Summer is fully upon us, and in the wake of last week’s heatwave I’m sporting a rather lovely bathing suit tan. In the spirit of the upcoming gorgeous weather, I thought I’d write a quick post about the best beaches in Vancouver and their pros and cons.
Located on the edge of Stanley Park, accessible from the Seawall, English Bay is the urban beach. Sandwiched between Denman and Davie in the West End, English Bay is one of the best swimming beaches in Vancouver. It’s the most popular beach in Downtown Vancouver and is always packed with people relaxing on the gorgeous sand or frolicking in the beautiful water. With a nice slope to get into the ocean, access is very easy, even for littler kids. There’s also a big slide and a swim dock that floats just off the beach during the summer.
Parking isn’t great, but English Bay is easy to get to by foot, bike or bus. Amenities include bathrooms, changing rooms and showers.
Address: Beach Ave. and Denman St., Vancouver
Kits is a family friendly, swimming friendly beach, boasting the longest outdoor pool in Canada if ocean swimming isn’t your thing. There’s a swim-out dock in the summer, gorgeous mountains to look at, and it’s one of the ‘coolest’ beaches meaning that it’s always a good spot for people watching. There’s tennis and basketball courts, a playground, and swathes of grass if you’re not into lying on the sand. Bring a blanket, some snacks, lay back and enjoy the sights.
Address: Cornwall Ave. and Arbutus St., Vancouver
The best place for lying around, sunbathing and swimming in Stanley Park, third beach sports some gorgeous tidal pools for exploring, great sand for sand castling and a skim boarding facility. Really family friendly, the water here is warmer than the other beaches in Stanley Park, but like them it has excellent facilities- parking, food and drink, bathrooms, changing rooms and easy access to the seawall.
Address: Stanley Park Drive, Vancouver (near the Tea House)
Far away from the more packed urban beaches, Spanish Banks wheels across the west coast of the city, and it’s a favourite with the locals. At low tide, in the morning and early afternoon, you can walk far out to see when the water is pulled back. Even though it’s next to Jericho and Locarno, Spanish Banks is the quieter end of the stretch of sand and offers a relaxing time away from the hubbub of the busier beaches.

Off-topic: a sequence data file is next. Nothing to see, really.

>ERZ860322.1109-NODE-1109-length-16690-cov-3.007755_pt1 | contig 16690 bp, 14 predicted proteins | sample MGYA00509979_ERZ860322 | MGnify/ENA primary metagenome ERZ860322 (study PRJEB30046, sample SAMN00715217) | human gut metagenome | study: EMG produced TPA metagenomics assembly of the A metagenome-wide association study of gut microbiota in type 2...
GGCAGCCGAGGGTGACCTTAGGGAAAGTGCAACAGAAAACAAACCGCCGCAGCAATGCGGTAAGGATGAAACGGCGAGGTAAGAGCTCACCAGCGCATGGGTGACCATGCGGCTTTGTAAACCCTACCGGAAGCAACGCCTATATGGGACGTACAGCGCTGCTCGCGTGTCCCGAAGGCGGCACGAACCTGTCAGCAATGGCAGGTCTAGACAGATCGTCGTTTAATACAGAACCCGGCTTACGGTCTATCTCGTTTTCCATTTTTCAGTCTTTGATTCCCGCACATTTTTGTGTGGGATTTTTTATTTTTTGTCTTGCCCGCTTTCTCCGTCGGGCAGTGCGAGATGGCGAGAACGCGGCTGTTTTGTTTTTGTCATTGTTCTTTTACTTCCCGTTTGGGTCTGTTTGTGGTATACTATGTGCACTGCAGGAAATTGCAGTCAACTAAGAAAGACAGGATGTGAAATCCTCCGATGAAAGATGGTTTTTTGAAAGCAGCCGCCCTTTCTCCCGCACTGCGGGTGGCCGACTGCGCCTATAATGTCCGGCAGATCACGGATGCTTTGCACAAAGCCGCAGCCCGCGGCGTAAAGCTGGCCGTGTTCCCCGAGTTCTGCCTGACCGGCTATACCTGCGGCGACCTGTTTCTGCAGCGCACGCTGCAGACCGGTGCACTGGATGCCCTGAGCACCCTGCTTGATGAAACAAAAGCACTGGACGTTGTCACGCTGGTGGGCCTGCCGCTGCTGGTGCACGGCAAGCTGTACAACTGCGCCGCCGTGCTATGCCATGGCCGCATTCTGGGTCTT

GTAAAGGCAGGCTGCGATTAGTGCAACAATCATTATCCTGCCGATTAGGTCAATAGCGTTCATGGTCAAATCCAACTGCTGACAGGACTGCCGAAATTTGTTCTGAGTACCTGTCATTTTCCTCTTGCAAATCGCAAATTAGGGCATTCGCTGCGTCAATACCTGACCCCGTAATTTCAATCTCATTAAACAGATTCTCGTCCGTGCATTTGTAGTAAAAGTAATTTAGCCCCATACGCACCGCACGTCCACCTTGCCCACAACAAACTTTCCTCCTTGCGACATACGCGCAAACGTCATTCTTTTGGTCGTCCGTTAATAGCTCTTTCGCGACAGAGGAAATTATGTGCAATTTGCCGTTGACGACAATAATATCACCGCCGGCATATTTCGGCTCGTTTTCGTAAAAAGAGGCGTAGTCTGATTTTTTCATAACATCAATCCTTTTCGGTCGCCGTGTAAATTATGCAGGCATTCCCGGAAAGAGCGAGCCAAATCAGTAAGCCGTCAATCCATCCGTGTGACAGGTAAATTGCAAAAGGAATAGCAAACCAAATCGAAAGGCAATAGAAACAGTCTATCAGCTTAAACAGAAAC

There are two concession stands that provide a wide variety of meals and snacks. Other facilities include bathrooms, showers and changing rooms.
Address: Northwest Marine Drive and Tolmie St., Vancouver
Jericho has a lovely expanse of grassy fields, and picnic benches, as well as football fields the public are able to play on. While there is a paid parking lot, you can easily find street parking close enough to walk, which makes driving a good choice. The views across the bay to the mountains are spectacular, and Jericho has a nice concessions stand that serves everything from icecream to f
ish and chips. Bathrooms are also available.
Address: Point Grey Road and Wallace St., Vancouver
Vancouver’s famous clothing-optional beach, widely considered to be one of the top of its kind in the world, Wreck Beach is
equally famous for it’s gorgeous scenery as well as for the nudity. Clothing can be kept on, mind you, there’s no requirement for nakedness, but don’t be rude and stare or take pictures!
Wreck is pretty far off the beaten path, on the point of UBC’s campus, you do have to take a short hike through the woods to get there. As such, there are no facilities or food and drink stands, although many locals do sell snacks there. Be careful what you’re buying, there are a lot of marijuana edibles floating around.
If you’re headed there, go early- the high tide in the afternoon covers the beach almost completely.
Address: Northwest Marine Drive, University of British Columbia, Vancouver